Nebraska has a couple of unique game animals to offer hunters. Those animals are the prairie chicken and sharp-tailed grouse. The wide open expanse of tall grass prairie that Nebraska still offers in places is ideal habitat for these birds. Only a few states offer a hunting season for these birds and fewer still have a viable population. Nebraska is fortunate enough to have both.
Loss of habitat is the biggest single reason for the decline in these prairie species. These birds need contiguous wide open spaces. Habitat breakup due to farming and housing have been the biggest threats. Now add commercial developments, especially wind turbines, as a menace to prairie chicken and sharp-tailed grouse numbers.
To date, Oklahoma may have done more to study the relationship between prairie chickens, sharp-tailed grouse and wind turbines than any other state. A U.S. Fish and Wildlife Service (USFWS) report in 2015 indicated that bird populations had declined. The USFWS also believed that wind energy development was an increasing threat to native bird population.
“Studies indicated that the lesser prairie chickens in particular avoid any type of vertical structure,” said Russ Horton, Oklahoma Wildlife Conservation Department research supervisor. “They’re a bird of the grasslands and typically, knowing our native grasslands, there’s not a whole lot that sticks up,” Horton said. “Anything taller than the grass triggers the bird’s innate fear of raptor perches.”
“Generally speaking, it’s habitat: habitat loss, habitat degradation. There used to be, at one point in time, just literally endless miles, miles, miles and miles of continuous good habitat, and in urban sprawls, you’ve seen roads, you’ve seen energy development, you’ve seen conversions to non-native crops,” Horton said.
I do know of one study in Nebraska that was conducted by the University of Nebraska-Lincoln School of Natural Resources. There was some discussion on whether the low-frequency noise produced by wind turbines could interfere with the vocalizations of male prairie chickens in the spring and result in a lower mating success rate. Another part of the study found that hens tended to move further away from any wind turbine structure, but they also moved away from roads, including roads and trails on the land that support turbine or ranching operations. The study ended with no real conclusions – only that more study was needed. However, the researchers felt prairie chickens and sharp-tailed grouse could coexist with wind turbines. I think that assessment may be a little premature.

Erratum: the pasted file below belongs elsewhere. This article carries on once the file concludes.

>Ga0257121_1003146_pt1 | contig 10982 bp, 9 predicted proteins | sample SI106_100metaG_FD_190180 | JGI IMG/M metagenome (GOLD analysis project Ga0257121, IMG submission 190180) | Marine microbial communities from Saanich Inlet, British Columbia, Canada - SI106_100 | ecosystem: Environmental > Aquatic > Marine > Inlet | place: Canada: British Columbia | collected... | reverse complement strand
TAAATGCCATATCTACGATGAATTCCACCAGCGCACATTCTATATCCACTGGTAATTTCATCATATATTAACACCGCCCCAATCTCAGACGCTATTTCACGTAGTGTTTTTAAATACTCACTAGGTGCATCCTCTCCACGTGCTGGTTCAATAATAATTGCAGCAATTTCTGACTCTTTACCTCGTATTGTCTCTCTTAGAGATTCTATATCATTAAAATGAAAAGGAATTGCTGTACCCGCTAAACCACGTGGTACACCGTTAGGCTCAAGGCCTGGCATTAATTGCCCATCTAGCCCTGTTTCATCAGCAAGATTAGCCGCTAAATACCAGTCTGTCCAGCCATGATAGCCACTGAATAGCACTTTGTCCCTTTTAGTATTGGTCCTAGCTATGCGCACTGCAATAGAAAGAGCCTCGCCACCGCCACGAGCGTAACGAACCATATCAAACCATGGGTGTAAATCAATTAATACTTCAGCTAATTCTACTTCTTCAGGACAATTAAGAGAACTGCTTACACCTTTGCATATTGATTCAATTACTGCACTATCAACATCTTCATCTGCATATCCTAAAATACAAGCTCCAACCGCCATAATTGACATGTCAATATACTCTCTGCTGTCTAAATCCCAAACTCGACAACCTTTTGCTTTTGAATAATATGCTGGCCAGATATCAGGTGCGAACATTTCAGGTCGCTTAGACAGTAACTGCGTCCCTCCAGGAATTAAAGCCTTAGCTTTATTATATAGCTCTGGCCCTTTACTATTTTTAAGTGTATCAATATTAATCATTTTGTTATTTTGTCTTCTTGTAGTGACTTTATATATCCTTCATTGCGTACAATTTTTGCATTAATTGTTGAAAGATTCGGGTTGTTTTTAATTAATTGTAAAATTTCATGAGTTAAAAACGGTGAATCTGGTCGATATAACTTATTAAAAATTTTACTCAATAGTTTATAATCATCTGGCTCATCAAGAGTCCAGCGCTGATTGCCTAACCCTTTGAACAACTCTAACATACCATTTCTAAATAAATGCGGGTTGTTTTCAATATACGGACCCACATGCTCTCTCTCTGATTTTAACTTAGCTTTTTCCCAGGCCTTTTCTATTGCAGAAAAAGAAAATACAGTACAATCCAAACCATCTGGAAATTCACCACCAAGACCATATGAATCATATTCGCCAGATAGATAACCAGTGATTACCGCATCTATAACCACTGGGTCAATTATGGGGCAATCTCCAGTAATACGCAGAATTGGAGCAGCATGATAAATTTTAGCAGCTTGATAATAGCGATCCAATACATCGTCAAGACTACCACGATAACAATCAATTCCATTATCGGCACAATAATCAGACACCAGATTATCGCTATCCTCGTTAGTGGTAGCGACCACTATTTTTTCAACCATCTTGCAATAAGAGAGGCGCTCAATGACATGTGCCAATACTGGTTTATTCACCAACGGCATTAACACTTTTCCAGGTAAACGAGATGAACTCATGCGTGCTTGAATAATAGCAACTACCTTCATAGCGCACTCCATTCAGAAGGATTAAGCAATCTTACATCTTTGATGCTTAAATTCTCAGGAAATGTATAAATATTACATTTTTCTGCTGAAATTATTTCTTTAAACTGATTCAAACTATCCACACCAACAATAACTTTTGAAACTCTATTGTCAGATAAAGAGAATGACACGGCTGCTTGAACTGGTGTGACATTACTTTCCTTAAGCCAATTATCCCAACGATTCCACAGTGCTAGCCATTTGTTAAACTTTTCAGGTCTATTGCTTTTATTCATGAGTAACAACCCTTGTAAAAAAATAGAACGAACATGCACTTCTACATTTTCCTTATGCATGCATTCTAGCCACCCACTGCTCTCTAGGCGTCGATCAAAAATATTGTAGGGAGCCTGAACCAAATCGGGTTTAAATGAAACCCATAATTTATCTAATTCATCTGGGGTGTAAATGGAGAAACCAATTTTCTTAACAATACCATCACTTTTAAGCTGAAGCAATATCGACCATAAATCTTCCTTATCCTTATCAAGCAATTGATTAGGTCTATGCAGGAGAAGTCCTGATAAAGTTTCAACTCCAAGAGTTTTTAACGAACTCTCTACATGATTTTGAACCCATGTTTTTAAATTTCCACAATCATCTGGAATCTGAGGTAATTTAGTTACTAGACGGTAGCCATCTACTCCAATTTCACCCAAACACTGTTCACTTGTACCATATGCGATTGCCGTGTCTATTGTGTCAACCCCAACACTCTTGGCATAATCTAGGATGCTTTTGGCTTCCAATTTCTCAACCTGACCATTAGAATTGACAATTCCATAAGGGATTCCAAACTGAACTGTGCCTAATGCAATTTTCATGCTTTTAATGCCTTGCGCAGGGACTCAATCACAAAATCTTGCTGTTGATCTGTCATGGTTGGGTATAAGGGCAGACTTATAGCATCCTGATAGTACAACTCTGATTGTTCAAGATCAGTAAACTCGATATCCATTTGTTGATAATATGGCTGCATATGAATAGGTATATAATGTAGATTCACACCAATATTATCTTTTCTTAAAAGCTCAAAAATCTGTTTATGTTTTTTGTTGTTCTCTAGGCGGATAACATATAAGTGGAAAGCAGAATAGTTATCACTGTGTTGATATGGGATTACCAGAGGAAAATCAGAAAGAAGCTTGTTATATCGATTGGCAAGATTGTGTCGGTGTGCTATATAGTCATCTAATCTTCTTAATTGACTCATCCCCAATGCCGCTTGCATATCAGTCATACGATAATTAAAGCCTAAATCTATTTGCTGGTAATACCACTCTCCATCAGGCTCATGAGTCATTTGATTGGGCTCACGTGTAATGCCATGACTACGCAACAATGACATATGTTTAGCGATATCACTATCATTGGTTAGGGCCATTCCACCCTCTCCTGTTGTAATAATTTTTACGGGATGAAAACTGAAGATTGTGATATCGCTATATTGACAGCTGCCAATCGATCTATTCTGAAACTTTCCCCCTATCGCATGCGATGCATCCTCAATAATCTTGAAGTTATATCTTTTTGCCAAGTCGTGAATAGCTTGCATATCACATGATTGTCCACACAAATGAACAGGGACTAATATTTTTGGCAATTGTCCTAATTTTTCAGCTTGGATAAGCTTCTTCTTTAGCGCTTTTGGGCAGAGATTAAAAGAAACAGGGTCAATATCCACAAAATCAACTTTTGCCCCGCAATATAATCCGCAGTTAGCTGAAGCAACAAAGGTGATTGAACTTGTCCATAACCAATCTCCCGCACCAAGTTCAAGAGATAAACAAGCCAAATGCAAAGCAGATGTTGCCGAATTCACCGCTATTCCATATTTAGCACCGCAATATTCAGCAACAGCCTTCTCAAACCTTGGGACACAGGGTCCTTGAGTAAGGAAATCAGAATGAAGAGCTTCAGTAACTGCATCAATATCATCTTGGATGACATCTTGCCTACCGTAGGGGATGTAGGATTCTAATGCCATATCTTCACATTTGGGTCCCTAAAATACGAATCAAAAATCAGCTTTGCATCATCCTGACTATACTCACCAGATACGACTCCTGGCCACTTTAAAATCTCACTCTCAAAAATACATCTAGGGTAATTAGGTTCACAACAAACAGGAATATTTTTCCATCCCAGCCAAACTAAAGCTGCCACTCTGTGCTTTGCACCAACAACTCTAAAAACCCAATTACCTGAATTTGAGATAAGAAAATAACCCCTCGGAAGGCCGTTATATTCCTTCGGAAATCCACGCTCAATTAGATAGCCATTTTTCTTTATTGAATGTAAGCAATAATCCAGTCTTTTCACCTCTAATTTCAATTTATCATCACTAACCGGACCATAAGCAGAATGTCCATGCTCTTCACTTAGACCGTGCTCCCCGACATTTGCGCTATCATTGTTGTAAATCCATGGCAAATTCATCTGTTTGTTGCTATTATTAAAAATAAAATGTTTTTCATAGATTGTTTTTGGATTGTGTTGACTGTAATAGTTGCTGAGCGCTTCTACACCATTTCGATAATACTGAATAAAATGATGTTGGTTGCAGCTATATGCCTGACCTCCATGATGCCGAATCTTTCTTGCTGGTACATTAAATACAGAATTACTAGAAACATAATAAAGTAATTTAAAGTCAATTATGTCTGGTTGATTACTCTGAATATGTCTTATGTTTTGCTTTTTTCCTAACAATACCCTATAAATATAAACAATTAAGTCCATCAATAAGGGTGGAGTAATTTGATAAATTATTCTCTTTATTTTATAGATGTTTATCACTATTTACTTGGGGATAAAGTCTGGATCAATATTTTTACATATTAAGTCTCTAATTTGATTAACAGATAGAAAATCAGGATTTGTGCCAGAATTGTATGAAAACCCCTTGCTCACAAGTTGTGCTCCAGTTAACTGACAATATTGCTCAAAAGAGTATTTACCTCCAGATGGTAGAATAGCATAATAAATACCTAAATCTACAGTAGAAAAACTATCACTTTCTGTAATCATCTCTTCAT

In some places that used to be native range, estimates show a 97 percent decline in prairie chicken and sharp-tailed grouse numbers. In many other former ranges, these birds are gone, probably never to return. Today, these birds currently occur in parts of only 10 states, but by far the largest populations occur in Nebraska and Kansas.
The prairie chicken once numbered about 3 million across an area that stretches through eastern New Mexico, eastern Colorado, western Kansas, western Nebraska, northwest Oklahoma and in parts of the Texas Panhandle and South Plains. Estimates show their population now at 30,000 to 40,000.
Prairie chicken habitats coincidently lie in areas with generally good wind resources. This is why wind generation companies are anxious to build new facilities in these locations. The power companies are being more careful about where they put wind farms, but the concern is not about the blades hitting flying birds, it’s about the size of the structures.
Prairie chicken and sharp-tailed grouse are small to medium size birds. They are categorized as short-flight birds and they rarely fly very high either. Wind turbine blades hitting the birds is not the problem. Biologists feel that these birds have an evolutionary aversion to tall structures near their breeding and nesting grounds because predatory birds like to perch in high places and search for food.
Prairie chickens and sharp-tailed grouse may be best known for their spring mating rituals, particularly the mating dance performed by the males. They display together in a common area, known as a lek. They raise ear-like feathers above their heads; inflate orange sacs on the sides of their throats (a very impressive display) and stutter-step around while making deep moaning sounds.
The diet of prairie chickens and sharp-tailed grouse consists of vegetation such as leafy forbs, buds and seeds but during warmer times of the year, they eat mainly insects, especially grasshoppers. Winter flocks feed during early morning and late evening, often eating grain crops, soybeans or winter wheat, then loafing or later roosting in grasslands. I always have good luck finding them around alfalfa fields.
The hunting season in Nebraska for these birds runs from Sept. 1 to Jan. 31. Prairie chickens and sharp-tailed are very fast flyers. They flush at long distances and their habitat is unlike that of other game birds, wide open spaces. You have to walk a lot more hunting grouse than you do with pheasant or quail. I bet the average hunter treks 5 to 6 miles on a grouse hunt.
If you want to hunt prairie chickens and grouse, you need to study the regulations. While the season for these birds is statewide, there are some restrictions if you are hunting east of Highway 81. You must have a permit for this area and only 400 of these permits are issued.
Far more hunting opportunities exist west of Highway 81. Sandhill and southwest portions of the state still offer good prairie chicken and grouse hunting. No special permit is required and there is no limit on the numbers of hunters.
If you are hunting prairie chicken or grouse this fall, good luck. And I hope you have a pair of light-weight boots that are well broken in and comfortable. You’ll need them.
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